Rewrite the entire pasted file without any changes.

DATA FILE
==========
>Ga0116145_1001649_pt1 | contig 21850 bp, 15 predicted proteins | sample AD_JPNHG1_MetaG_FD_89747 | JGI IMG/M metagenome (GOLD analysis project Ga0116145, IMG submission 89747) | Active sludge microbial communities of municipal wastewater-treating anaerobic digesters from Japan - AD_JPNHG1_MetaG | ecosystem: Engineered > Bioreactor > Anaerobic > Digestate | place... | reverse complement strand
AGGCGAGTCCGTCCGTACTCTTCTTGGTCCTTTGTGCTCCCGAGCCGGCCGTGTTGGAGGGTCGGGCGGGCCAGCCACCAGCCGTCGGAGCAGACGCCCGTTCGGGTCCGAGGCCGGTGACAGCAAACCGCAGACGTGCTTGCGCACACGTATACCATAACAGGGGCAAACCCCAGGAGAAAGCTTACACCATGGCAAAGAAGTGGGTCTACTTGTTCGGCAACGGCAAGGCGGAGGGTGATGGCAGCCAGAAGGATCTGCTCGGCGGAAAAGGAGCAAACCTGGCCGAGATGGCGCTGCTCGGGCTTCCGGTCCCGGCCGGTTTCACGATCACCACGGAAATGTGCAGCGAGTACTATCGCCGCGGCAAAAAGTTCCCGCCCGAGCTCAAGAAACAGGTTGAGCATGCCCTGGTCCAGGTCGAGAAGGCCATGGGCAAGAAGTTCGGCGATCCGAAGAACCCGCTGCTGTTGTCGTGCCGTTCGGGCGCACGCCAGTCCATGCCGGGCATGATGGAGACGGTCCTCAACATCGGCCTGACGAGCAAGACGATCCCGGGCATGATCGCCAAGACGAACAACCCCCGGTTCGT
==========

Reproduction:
>Ga0116145_1001649_pt1 | contig 21850 bp, 15 predicted proteins | sample AD_JPNHG1_MetaG_FD_89747 | JGI IMG/M metagenome (GOLD analysis project Ga0116145, IMG submission 89747) | Active sludge microbial communities of municipal wastewater-treating anaerobic digesters from Japan - AD_JPNHG1_MetaG | ecosystem: Engineered > Bioreactor > Anaerobic > Digestate | place... | reverse complement strand
AGGCGAGTCCGTCCGTACTCTTCTTGGTCCTTTGTGCTCCCGAGCCGGCCGTGTTGGAGGGTCGGGCGGGCCAGCCACCAGCCGTCGGAGCAGACGCCCGTTCGGGTCCGAGGCCGGTGACAGCAAACCGCAGACGTGCTTGCGCACACGTATACCATAACAGGGGCAAACCCCAGGAGAAAGCTTACACCATGGCAAAGAAGTGGGTCTACTTGTTCGGCAACGGCAAGGCGGAGGGTGATGGCAGCCAGAAGGATCTGCTCGGCGGAAAAGGAGCAAACCTGGCCGAGATGGCGCTGCTCGGGCTTCCGGTCCCGGCCGGTTTCACGATCACCACGGAAATGTGCAGCGAGTACTATCGCCGCGGCAAAAAGTTCCCGCCCGAGCTCAAGAAACAGGTTGAGCATGCCCTGGTCCAGGTCGAGAAGGCCATGGGCAAGAAGTTCGGCGATCCGAAGAACCCGCTGCTGTTGTCGTGCCGTTCGGGCGCACGCCAGTCCATGCCGGGCATGATGGAGACGGTCCTCAACATCGGCCTGACGAGCAAGACGATCCCGGGCATGATCGCCAAGACGAACAACCCCCGGTTCGT